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Wednesday, January 29, 2014

Alternatives To Elusive Dark Matter

from KHouse Newsletter January 2014

The Universe is made up primarily of a mysterious substance called dark matter, a mesh, a spider web of space. That’s what popular science says, at least. Astrophysicists insist that dark matter is there; the indirect evidence is substantial. Yet, after multiple millions of dollars have been spent on trying to track down the actual physical particles that make up dark matter, science continues to come up empty. Maybe the astrophysicists need to try another approach in order to finally detect the elusive substance, or maybe they just need to adjust their current models about the nature of light, time, and the Universe itself.
It all started with the spinning of distant galaxies. A Swiss astrophysicist named Fritz Zwicky postulated in the 1930s that invisible stuff he called “dunkle Materie” hid inside the galaxies he was studying, because they spun too fast to contain only the visible stars and gas he could account for. Scientists observe the same puzzling phenomenon today. Based on spectral line data, it appears that the outer rims of spiral galaxies are moving at the same rate as the insides of the galaxies – and that doesn’t make any sense. The galaxies should fly apart from spinning that fast.
This problem caused Zwicky to hypothesize the existence of dunkle Materie—large amounts of invisible material that provides the gravitational pull to hold the galaxies together. It’s what physicists think dark matter is – neutral, uncharged particles that interact with visible material by massive gravitational force.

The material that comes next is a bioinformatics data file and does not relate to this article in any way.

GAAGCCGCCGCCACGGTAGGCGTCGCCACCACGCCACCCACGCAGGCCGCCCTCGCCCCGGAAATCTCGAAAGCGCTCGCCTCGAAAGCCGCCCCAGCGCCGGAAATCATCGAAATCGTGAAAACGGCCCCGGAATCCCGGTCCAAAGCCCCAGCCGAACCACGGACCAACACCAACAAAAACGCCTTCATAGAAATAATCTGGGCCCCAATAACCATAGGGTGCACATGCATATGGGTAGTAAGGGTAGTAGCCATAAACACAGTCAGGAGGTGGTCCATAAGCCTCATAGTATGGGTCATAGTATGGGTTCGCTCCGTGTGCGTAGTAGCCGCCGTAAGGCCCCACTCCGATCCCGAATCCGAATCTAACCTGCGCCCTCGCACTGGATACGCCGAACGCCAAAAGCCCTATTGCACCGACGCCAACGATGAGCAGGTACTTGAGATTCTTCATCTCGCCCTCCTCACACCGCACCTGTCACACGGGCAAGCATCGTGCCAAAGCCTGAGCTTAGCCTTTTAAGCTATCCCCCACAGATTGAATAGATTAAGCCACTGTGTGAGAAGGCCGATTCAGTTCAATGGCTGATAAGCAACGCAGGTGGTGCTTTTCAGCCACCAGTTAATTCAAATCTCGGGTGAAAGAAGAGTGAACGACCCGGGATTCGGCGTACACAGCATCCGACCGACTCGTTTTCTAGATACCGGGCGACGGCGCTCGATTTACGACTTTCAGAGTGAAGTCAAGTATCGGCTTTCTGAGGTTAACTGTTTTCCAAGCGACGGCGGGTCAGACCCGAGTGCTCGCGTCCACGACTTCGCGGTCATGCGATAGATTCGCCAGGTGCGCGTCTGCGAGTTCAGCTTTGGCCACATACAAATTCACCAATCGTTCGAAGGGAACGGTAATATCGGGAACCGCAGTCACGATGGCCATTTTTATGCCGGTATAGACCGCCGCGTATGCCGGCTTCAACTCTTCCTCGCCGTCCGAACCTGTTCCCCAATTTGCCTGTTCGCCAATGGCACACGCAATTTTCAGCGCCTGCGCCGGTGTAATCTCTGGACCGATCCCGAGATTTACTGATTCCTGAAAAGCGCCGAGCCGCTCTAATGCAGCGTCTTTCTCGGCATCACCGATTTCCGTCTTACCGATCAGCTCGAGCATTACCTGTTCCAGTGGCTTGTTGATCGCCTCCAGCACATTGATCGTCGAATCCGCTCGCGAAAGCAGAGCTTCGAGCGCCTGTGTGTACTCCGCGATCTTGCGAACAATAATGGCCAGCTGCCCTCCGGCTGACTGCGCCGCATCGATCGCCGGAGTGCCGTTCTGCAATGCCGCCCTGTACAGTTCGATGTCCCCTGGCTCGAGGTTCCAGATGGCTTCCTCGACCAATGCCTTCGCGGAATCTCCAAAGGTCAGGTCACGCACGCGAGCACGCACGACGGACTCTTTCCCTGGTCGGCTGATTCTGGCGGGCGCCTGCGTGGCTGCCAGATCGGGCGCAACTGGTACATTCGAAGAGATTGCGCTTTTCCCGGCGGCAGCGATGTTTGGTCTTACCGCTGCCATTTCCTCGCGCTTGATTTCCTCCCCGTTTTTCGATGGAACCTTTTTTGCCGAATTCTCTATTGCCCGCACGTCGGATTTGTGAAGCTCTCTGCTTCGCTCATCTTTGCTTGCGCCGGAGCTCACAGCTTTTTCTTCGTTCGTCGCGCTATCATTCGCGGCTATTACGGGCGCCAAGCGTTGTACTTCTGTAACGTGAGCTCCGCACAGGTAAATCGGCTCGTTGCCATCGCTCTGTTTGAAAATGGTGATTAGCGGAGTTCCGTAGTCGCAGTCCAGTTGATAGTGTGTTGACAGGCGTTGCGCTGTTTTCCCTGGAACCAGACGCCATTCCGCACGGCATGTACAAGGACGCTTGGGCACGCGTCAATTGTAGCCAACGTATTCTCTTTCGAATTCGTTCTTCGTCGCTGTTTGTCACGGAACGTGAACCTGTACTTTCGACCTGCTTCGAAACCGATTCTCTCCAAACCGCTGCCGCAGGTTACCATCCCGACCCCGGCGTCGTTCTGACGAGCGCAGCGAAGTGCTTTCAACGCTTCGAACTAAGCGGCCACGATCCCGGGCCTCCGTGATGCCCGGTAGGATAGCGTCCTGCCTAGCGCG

There is also the matter of gravitational lensing. Starlight through space if often seen to bend and warp around unseen massive objects. The Hubble space telescope can often produce two or three images of the same galaxy in one single picture. The individual images may be different sizes but contain the same features, as though space were a hall of mirrors. As beams of light from the same galaxy bend around objects in space, they reach the earth from slightly different angles, giving the appearance of coming from different locations. Clumps of invisible dark matter between us and these galaxies are blamed for causing the distortions.
Cosmologists have a variety of reasons for embracing the idea of dark matter. The problem is that its existence is inferred from physicists’ current interpretations of data; nobody has been able to directly detect the stuff yet. The physicists are confident that dark matter comes in the form of a particle, a weakly interactive massive particle (WIMP) that creates gravitational effects but otherwise ignores normal visible particles. The trick is to get it to get some WIMPs to show themselves by hitting visible matter into them and making them say, “Ow!”
Rick Gaitskell of Brown University has been hunting for dark matter for 24 odd years and heads the team that turned on the Large Underground Xenon (LUX) experiment in South Dakota. A mile underground in the Homestake Gold Mine, the LUX particle accelerator shoots xenon particles past ultra-sensitive detectors. If the xenon particles smack into one of these WIMPs, it should give off a little flash of electricity that the detectors can catch and record.
So far, though, the LUX hasn’t found anything. Gaitskell told Popular Science this past autumn, “Every experiment has reported essentially negative results. No one even knows for sure if the d- stuff really exists.” If dark matter really does make up five-sixths of the matter in the Universe, it certainly does an excellent job of hiding itself.
A Dark Herring